The sharp observer will notice that the state gives more money per beneficiary to different MCOs, and even to the same MCO in the separate payment areas. For example, In Region 3, Passport receives $458.43 per member/per month, the highest overall rate for an MCO anywhere in the state! Additional variation exists even for the same company! For example, Coventry gets $422.74 for its patients in Region 3, but only $395.80 for members in the rest of Kentucky. WellCare has the situation reversed. It gets a higher $438.38 out in the state, but only $381.30 in Region 3. What is going on? These companies all submitted bids for their services as part of their application to the state. Are some companies harder negotiators than others? While that may be true, it cannot completely explain these differences, based as they are on 27 different categories of patients in 8 different regions and not just on their raw numbers. Some categories of patients are predictably more costly to take care of. For example, disabled and elderly patients are more costly to serve than well-mothers and children. The aggregate rate shown in the table appears to be a division of total payment divided by the aggregate uncategorized number of beneficiaries. Both the relative lack of transparency as well as the raw complexity of the process makes it virtually impossible for a mere human like me to take it all in. I am not convinced that even the “experts” have as good a handle as they need. Whether the MCOs were accurately informed about the makeup and historical costs of the panels of patients they bid on and accepted has led to bitter disputes between the MCOs and the Commonwealth which have been held before the public eye and courts. I do not know if that is a problem that can truly be fixed across a broad geographic area.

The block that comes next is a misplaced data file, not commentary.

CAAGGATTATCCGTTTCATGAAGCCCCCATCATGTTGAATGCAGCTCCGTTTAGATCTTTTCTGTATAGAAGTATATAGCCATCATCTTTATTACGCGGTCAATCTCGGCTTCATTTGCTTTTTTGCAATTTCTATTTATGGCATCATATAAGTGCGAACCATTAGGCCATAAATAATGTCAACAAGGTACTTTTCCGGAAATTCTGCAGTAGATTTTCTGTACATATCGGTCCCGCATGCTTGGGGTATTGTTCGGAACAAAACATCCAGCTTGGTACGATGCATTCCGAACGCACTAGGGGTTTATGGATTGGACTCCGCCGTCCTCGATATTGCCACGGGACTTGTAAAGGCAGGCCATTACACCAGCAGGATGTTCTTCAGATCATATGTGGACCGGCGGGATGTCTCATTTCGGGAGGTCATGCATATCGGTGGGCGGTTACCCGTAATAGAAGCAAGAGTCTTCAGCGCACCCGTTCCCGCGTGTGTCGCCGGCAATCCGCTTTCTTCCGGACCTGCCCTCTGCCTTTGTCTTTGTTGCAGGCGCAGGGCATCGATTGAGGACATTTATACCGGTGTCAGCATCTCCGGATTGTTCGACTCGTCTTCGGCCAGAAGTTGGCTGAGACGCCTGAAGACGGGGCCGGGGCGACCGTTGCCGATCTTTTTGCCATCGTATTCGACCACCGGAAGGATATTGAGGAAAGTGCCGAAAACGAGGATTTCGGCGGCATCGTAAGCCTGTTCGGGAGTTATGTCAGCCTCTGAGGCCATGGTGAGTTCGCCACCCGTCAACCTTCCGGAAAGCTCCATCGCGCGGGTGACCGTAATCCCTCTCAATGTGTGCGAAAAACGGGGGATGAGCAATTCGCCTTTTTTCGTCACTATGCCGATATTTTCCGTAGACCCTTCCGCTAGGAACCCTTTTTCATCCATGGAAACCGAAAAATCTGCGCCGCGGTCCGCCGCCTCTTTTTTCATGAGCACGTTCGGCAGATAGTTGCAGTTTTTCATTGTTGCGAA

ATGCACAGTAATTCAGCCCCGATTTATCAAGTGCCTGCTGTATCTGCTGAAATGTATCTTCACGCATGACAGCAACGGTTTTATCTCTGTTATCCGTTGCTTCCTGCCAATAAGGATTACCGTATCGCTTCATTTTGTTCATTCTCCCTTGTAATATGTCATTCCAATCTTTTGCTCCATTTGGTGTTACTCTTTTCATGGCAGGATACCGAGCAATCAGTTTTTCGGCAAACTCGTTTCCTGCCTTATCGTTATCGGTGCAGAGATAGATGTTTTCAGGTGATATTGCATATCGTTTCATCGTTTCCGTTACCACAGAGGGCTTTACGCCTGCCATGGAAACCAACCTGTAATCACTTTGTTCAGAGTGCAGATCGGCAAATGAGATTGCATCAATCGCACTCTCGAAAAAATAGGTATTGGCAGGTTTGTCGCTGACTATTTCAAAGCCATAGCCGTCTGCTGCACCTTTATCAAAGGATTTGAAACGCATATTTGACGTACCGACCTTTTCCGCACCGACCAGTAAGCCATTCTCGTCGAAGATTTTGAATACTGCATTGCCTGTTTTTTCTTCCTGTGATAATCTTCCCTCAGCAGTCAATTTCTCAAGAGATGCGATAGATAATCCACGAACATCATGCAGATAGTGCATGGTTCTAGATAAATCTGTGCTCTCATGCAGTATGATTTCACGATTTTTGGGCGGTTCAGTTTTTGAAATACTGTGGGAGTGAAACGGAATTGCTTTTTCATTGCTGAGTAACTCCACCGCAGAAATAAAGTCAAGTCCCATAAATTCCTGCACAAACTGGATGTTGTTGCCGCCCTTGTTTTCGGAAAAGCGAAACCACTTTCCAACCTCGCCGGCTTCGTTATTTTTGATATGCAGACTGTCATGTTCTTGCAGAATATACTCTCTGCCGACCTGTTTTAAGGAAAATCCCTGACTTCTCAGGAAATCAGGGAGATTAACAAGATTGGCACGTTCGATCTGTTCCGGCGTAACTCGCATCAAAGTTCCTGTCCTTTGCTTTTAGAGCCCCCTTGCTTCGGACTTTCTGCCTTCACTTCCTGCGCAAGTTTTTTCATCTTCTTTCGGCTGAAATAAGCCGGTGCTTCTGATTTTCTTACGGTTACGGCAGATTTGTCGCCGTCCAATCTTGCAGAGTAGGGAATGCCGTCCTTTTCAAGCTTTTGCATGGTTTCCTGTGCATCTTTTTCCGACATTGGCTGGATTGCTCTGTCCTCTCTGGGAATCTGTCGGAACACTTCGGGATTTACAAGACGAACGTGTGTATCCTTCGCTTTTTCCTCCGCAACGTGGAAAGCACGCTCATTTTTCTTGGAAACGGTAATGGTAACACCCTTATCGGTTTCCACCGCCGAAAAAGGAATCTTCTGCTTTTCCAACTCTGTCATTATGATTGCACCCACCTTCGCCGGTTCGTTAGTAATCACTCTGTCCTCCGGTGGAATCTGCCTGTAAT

You can’t make a proper diagnosis without a full history and examination.
The pubic who ultimately finances this system with our state and federal taxes has a right to better understanding. For example, why does Passport and its chief sponsor UofL get paid more than any other broad category of MCO? Are their patients sicker, or are they still receiving the supplementary payments from the state that they have enjoyed for so long under the rubrics of education, research, special services, consultation, etc. Are clinical monies still being used for non-clinical activities? Are our Louisville neighbors really in that much worse shape than our cousins in Appalachia? (That would be a surprise to me.) Who can point me to an authoritative accounting of who is paying for what and how much? If not, why not? Did Kentucky Spirit really get paid less than they deserved? If we cannot understand this as a public, how can we tell if Medicaid managed care is saving us any of our scarce resources, let alone taking good care of our neighbors?

Lack of transparency and accountability has been destructive to the reputation of our local University and its School of Medicine and which have stained Passport with their shadow. There have been too many below-the-radar deals made involving Kentucky Medicaid over the years. The current commotion over the pseudo-decrease in the public QCCT public funds that pay for some inpatient care at University Hospital is a good example of what can happen when all the facts are not on the public table. The Federal Medicare program is castigated by many for a variety of both valid and invalid reasons, but it has been a leader in transparency and accountability. Its numbers are out there for all to see. Our state Medicaid programs need to follow the lead of Medicare in this regard.

Peter Hasselbacher, MD
President, KHPI
Emeritus Professor of Medicine, UofL
June 26, 2013